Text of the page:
Part thriller, part psychological drama, part puzzle with a strange twist, The Mascot is one of the most astonishing stories to emerge from the Second World War. It tells the remarkable true story of how Alex Kurzem unravelled the shocking secrets of his wartime past. With the support of Mark, his son, Alex began to recall how he evaded the German-led execution squad that decimated his village, but witnessed the murder of his Jewish mother and siblings. He scavenged amongst the trees and protected himself from wolves, before falling into the hands of a Latvian police battalion. The soldiers adopted him as their mascot and Alex accompanied the unit everywhere as it changed its identity and duties to those of an SS unit on the rampage. He even appeared in Nazi propaganda films and newspaper articles, riding into Riga in a military parade... yet he was Jewish.
At the age of five, was Alex Kurzem a collaborator or just a lost little boy? Caught up in a world of war-crime hunters, former war criminals and security agents with unclear agendas, he has since been threatened by many who believe he has betrayed them.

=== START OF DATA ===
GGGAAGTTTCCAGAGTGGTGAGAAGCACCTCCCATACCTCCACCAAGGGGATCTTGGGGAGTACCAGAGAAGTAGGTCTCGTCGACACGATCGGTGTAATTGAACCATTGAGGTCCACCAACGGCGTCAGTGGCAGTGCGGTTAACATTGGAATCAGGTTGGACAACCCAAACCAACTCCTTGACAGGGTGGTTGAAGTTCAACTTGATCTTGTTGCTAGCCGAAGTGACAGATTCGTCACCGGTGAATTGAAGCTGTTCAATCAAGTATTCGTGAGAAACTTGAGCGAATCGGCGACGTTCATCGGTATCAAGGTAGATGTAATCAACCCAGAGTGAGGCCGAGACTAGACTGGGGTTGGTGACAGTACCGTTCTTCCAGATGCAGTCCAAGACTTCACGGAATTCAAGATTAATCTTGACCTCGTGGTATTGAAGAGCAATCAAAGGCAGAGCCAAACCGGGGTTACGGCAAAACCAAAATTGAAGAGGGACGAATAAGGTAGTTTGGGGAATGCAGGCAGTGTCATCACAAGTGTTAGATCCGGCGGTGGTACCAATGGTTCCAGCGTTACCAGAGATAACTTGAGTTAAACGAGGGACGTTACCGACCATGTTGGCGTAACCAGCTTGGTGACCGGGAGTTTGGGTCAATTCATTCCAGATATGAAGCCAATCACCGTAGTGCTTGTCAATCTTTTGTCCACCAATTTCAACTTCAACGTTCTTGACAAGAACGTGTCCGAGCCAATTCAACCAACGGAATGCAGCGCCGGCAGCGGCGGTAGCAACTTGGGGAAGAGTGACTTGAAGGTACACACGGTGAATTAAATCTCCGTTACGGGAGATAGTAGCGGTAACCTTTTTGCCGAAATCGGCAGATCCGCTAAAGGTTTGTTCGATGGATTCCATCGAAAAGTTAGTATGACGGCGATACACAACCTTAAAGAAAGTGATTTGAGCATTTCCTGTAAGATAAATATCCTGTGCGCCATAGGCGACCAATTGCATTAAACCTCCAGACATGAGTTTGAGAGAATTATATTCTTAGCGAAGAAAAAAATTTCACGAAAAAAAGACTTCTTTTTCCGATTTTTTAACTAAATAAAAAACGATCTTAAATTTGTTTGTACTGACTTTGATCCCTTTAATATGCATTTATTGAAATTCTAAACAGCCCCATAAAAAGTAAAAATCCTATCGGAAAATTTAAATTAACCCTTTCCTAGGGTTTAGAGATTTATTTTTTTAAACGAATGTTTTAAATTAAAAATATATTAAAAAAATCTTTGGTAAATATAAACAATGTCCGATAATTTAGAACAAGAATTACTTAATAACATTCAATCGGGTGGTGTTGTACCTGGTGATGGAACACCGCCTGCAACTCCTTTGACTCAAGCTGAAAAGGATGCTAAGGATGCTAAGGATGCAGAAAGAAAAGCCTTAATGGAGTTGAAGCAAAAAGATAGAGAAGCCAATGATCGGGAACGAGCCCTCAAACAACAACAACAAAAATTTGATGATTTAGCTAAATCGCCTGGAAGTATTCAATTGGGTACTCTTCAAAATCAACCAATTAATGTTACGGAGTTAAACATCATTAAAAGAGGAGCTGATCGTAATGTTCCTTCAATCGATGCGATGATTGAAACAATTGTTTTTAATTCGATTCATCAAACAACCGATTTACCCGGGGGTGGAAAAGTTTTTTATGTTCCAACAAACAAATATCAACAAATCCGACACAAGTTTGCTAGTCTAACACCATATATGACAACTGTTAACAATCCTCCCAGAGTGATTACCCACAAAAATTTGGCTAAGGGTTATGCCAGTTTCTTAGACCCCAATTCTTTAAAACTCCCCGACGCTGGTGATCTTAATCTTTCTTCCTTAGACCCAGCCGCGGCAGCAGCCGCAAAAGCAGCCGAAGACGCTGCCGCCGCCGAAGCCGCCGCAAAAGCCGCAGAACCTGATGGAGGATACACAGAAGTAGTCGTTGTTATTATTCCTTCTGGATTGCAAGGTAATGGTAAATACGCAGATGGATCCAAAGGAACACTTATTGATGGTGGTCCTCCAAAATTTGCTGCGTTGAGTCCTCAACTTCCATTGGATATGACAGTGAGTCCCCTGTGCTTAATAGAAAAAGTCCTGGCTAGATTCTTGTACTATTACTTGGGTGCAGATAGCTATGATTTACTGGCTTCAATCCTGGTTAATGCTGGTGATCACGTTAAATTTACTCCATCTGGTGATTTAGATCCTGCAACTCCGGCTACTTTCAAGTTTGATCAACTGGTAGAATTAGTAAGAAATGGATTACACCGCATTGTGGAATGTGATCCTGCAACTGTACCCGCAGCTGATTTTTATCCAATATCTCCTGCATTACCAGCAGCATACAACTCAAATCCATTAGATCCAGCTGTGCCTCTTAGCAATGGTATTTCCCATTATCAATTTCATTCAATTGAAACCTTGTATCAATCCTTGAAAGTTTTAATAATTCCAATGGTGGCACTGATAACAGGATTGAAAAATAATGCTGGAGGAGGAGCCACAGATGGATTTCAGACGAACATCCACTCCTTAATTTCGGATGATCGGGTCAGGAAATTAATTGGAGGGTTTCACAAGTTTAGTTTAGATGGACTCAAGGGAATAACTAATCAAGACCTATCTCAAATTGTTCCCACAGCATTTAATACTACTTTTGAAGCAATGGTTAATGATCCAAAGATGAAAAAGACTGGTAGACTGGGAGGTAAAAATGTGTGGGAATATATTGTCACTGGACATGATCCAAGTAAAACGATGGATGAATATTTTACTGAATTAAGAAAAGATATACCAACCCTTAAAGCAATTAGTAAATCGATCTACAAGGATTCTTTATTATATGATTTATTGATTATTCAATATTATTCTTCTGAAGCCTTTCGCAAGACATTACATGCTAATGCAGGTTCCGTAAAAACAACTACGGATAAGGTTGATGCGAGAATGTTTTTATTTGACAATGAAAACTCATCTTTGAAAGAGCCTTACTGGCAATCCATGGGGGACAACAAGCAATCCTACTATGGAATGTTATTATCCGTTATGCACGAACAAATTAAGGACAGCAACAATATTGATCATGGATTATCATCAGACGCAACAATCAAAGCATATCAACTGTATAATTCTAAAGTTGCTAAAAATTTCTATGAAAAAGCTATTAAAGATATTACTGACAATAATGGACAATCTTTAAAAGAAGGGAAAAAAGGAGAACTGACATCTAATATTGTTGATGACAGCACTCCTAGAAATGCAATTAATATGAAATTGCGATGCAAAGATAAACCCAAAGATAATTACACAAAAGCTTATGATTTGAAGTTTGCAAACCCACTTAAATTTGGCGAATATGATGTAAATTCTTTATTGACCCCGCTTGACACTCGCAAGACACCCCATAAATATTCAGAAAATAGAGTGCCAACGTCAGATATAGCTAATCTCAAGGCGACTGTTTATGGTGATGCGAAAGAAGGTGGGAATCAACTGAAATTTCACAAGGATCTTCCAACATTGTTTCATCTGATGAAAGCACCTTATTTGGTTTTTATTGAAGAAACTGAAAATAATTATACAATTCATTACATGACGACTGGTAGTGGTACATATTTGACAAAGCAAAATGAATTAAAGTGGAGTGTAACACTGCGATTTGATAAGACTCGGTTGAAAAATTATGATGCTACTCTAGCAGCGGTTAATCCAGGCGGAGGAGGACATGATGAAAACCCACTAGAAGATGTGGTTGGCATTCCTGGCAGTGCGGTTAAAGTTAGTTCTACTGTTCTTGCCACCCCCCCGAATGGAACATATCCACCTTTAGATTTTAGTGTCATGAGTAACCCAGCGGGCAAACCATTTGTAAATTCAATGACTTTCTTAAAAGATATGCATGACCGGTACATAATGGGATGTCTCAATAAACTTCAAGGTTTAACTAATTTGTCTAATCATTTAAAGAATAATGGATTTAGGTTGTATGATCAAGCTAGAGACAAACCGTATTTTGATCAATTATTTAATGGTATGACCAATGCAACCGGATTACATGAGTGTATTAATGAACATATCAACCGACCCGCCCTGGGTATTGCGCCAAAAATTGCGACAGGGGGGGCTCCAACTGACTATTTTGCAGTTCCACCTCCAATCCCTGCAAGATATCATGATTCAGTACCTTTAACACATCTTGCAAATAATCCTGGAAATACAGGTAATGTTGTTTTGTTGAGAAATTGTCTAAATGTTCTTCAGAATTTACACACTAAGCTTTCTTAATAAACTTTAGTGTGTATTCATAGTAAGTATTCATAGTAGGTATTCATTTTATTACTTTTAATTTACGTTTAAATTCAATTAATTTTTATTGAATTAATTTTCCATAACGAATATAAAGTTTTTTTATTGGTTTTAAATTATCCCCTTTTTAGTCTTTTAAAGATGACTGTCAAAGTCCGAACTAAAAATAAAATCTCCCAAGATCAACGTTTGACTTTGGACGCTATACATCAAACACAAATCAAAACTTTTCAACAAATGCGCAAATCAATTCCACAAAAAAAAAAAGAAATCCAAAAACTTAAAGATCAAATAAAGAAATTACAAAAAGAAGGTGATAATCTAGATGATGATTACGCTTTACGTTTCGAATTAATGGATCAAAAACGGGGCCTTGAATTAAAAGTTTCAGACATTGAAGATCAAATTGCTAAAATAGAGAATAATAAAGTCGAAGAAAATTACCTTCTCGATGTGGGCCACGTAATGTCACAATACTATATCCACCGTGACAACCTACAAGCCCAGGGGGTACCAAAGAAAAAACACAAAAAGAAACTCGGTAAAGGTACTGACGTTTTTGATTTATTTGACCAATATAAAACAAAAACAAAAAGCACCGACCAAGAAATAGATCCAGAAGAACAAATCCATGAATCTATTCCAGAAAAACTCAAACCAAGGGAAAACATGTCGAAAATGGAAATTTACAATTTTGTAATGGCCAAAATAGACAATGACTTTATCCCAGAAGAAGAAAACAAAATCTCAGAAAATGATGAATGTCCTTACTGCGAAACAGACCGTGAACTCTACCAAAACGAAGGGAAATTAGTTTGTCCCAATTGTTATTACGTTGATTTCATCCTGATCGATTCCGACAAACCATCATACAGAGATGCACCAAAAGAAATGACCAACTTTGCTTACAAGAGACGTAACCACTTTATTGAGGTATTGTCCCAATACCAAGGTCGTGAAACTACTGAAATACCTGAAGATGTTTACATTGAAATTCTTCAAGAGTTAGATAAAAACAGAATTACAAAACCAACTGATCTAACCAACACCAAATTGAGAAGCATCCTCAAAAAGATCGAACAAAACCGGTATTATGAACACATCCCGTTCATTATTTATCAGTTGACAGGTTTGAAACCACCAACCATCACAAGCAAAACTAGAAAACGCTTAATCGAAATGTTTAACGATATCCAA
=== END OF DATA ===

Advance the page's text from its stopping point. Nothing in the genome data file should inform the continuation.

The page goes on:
Mark Kurzem grew up in Melbourne, Australia. He read Anthropology at the University of Oxford, where he was a Commonwealth Scholar, and also studied at Melbourne, Jochi and Tokyo universities where he was a Monbusho Research Scholar. He has worked in the fields of political research, international relations, teaching and film-making in Japan, Australia and the U.K. In 2002 he co-produced and wrote a documentary about his father's life, also titled The Mascot, which was the subject of international attention. He lives in Oxford.